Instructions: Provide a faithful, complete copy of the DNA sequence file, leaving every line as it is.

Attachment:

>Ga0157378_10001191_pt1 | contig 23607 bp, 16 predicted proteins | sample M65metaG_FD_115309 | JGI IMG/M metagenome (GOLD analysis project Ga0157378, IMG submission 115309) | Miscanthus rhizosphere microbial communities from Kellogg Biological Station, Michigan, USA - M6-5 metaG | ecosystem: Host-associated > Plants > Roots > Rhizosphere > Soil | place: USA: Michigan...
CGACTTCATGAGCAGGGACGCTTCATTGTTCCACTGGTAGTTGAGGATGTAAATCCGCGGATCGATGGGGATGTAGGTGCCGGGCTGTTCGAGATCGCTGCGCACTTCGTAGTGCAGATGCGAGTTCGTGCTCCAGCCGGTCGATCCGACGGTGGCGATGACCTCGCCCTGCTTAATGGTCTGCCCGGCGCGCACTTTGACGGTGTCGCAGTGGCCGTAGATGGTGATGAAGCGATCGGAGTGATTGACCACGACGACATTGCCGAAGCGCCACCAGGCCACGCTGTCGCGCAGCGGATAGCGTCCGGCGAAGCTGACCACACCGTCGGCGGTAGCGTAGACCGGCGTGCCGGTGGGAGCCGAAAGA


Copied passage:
>Ga0157378_10001191_pt1 | contig 23607 bp, 16 predicted proteins | sample M65metaG_FD_115309 | JGI IMG/M metagenome (GOLD analysis project Ga0157378, IMG submission 115309) | Miscanthus rhizosphere microbial communities from Kellogg Biological Station, Michigan, USA - M6-5 metaG | ecosystem: Host-associated > Plants > Roots > Rhizosphere > Soil | place: USA: Michigan...
CGACTTCATGAGCAGGGACGCTTCATTGTTCCACTGGTAGTTGAGGATGTAAATCCGCGGATCGATGGGGATGTAGGTGCCGGGCTGTTCGAGATCGCTGCGCACTTCGTAGTGCAGATGCGAGTTCGTGCTCCAGCCGGTCGATCCGACGGTGGCGATGACCTCGCCCTGCTTAATGGTCTGCCCGGCGCGCACTTTGACGGTGTCGCAGTGGCCGTAGATGGTGATGAAGCGATCGGAGTGATTGACCACGACGACATTGCCGAAGCGCCACCAGGCCACGCTGTCGCGCAGCGGATAGCGTCCGGCGAAGCTGACCACACCGTCGGCGGTAGCGTAGACCGGCGTGCCGGTGGGAGCCGAAAGA